Over the past decade, Singapore has soared to the top of the global cocktail scene. For years, the city-state was only associated with the bittersweet sling that bore its name. Indeed, it’s a popular tipple at the iconic location of the Long Bar at the legendary Raffles Hotel. But this is the only game in town, and it doesn’t look as if this is the most sophisticated alcoholic preparation.
Fast forward to today, and Singapore is home to dozens of world-class drinks establishments, many of which feature on the world’s 50 best lists. The annual contest will be held in person here in the city this month, marking its first foray outside Europe.
And it turns out that this emerging city is very well versed not only in cocktails, but also in the sensational spirits used to make them. Since 2019, it has also been home to the Singapore World Spirits Competition, an annual judging panel held by the Tasting Alliance (the same organization responsible for the San Francisco World Spirits Competition). It is currently considered one of the most prestigious events of its kind. all In Asia, hundreds of spirits across all major categories are valued by some of the region’s most respected palates.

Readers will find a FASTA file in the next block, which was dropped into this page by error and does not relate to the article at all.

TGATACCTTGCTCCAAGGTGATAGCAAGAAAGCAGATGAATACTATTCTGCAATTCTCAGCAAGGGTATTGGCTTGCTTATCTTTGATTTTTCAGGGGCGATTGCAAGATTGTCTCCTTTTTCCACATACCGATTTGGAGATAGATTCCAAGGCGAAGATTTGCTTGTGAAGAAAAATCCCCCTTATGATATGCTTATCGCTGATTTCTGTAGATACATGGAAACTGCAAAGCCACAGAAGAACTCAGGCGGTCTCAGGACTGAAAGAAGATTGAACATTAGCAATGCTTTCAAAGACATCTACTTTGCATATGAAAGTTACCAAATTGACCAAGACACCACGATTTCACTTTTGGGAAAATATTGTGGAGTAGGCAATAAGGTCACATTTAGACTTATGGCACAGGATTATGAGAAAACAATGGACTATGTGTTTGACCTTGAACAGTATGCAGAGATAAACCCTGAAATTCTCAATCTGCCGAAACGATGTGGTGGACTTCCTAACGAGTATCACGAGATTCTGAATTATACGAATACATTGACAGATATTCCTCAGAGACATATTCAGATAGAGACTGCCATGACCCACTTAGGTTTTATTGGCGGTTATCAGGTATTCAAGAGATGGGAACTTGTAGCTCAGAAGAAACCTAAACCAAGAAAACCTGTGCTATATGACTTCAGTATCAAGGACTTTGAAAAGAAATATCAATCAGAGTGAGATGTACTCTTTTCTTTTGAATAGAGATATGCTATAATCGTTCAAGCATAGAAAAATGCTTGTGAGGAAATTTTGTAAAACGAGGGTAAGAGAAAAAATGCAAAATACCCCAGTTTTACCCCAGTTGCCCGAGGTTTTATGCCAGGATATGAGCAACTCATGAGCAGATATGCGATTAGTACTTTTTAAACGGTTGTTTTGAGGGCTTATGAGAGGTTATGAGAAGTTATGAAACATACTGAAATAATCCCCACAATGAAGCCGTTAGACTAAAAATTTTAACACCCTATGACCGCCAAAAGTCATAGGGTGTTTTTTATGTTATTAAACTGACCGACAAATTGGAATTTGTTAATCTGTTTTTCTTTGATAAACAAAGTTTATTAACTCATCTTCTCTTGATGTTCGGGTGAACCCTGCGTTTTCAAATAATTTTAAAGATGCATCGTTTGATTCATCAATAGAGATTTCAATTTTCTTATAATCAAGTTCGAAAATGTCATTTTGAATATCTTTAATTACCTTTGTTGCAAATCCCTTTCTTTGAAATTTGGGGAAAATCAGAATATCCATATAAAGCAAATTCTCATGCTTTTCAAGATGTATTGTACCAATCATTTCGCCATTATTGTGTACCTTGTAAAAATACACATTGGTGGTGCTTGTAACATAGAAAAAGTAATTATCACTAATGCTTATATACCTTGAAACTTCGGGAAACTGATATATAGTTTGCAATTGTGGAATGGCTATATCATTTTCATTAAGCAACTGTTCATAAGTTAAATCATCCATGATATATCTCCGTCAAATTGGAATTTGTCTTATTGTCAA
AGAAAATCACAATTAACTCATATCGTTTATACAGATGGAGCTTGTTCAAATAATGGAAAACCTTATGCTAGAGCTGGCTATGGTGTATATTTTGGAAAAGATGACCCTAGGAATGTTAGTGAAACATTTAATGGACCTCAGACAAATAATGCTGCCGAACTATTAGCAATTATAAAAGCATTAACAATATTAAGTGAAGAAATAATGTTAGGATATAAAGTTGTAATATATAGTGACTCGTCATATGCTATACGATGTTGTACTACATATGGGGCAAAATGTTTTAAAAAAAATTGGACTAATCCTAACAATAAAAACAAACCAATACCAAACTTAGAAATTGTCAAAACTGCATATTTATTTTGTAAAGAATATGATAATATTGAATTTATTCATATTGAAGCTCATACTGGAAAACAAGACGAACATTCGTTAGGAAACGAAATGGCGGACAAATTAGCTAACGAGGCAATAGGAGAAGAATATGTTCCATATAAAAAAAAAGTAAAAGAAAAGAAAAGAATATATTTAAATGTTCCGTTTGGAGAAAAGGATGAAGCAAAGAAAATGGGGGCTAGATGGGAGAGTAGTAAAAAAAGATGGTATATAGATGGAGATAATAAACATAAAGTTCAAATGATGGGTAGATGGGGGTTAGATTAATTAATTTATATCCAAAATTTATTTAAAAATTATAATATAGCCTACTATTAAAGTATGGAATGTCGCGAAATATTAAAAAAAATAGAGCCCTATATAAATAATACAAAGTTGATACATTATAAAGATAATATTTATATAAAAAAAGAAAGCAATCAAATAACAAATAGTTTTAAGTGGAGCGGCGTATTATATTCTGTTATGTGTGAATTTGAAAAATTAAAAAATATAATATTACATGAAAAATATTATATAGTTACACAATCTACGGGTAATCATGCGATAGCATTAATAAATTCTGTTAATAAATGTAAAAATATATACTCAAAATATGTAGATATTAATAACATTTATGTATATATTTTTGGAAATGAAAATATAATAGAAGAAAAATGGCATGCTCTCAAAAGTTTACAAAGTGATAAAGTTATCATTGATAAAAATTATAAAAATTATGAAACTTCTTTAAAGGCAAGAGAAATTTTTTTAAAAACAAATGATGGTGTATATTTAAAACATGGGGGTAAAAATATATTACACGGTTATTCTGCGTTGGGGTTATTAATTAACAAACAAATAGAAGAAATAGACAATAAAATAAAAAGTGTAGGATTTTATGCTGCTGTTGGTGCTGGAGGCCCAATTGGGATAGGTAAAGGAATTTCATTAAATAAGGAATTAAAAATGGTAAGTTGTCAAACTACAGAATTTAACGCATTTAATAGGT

Earlier this year, the Singapore World Spirits Competition announced the list of winners for 2023. And when it comes to bourbon, that title was chosen for a bottle that remains relatively obscure to most American whiskey drinkers: Pegleg Porker. If you consider yourself a fan of this category, take note.
The SWSC winner is actually a “Tennessee bourbon” aged in virgin charred oak for four to six years. That unusual name was coined by founder and award-winning pitmaster Carrie Bringle. He intentionally bottled the whiskey he thought would be perfect for barbecue. This results in strong caramel and honey notes on the nose and a smoky, tangy aroma throughout the mouth. All of it has a distinctly nutty mouthfeel, allowing you to mull over a plethora of flavors as each sip slowly fades into the finish.
Although not officially listed on the label, the liquid was likely sourced from the George Dickel Distillery in Tullahoma, Tennessee. The signature 84% corn mash bill is nearly to die for. Therefore, it must have also undergone a charcoal aging process four to six years ago before being put into barrels. Additionally, the bourbon is filtered through hickory charcoal just before bottling. This helps explain some of the whiskey’s easy-drinking essence, poured at a 90-degree proof point.
For now, if you see Peg Leg Poker Tennessee Straight Bourbon on the shelves with an estimated retail price of nearly $40 a bottle, consider it a bargain. Online sites are already selling the liquid for $100. Of course, it goes easily with pulled pork and cornbread. But when you drink it in Singapore, it goes surprisingly well with laksa and chilli crab.